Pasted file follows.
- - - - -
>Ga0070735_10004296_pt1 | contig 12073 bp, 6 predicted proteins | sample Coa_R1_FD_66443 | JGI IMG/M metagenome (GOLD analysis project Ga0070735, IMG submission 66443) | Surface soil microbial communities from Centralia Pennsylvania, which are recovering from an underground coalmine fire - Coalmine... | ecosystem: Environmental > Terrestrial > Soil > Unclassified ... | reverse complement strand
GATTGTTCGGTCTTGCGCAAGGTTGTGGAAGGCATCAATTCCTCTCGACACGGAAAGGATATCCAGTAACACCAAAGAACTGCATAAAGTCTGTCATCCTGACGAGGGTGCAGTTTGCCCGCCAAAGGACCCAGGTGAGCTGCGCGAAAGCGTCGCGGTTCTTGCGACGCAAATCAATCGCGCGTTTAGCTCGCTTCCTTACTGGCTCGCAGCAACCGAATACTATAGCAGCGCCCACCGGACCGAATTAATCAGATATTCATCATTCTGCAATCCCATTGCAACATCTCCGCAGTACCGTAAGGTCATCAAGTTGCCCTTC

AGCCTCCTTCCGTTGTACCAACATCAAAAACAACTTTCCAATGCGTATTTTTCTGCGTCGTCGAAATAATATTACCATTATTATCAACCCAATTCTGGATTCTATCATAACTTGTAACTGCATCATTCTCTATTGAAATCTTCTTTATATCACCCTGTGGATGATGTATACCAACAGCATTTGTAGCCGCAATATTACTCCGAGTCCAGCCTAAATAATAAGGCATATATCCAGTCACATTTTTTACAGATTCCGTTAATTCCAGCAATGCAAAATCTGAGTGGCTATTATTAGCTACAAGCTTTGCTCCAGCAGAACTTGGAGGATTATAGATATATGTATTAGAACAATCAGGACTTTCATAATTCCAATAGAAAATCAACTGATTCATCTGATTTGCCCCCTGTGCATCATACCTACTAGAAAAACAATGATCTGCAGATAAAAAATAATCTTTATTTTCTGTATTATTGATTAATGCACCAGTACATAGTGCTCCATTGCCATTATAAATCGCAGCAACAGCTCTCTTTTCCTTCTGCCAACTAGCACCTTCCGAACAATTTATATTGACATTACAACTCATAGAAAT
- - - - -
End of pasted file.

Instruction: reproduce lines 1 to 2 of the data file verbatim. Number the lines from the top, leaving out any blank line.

>Ga0070735_10004296_pt1 | contig 12073 bp, 6 predicted proteins | sample Coa_R1_FD_66443 | JGI IMG/M metagenome (GOLD analysis project Ga0070735, IMG submission 66443) | Surface soil microbial communities from Centralia Pennsylvania, which are recovering from an underground coalmine fire - Coalmine... | ecosystem: Environmental > Terrestrial > Soil > Unclassified ... | reverse complement strand
GATTGTTCGGTCTTGCGCAAGGTTGTGGAAGGCATCAATTCCTCTCGACACGGAAAGGATATCCAGTAACACCAAAGAACTGCATAAAGTCTGTCATCCTGACGAGGGTGCAGTTTGCCCGCCAAAGGACCCAGGTGAGCTGCGCGAAAGCGTCGCGGTTCTTGCGACGCAAATCAATCGCGCGTTTAGCTCGCTTCCTTACTGGCTCGCAGCAACCGAATACTATAGCAGCGCCCACCGGACCGAATTAATCAGATATTCATCATTCTGCAATCCCATTGCAACATCTCCGCAGTACCGTAAGGTCATCAAGTTGCCCTTC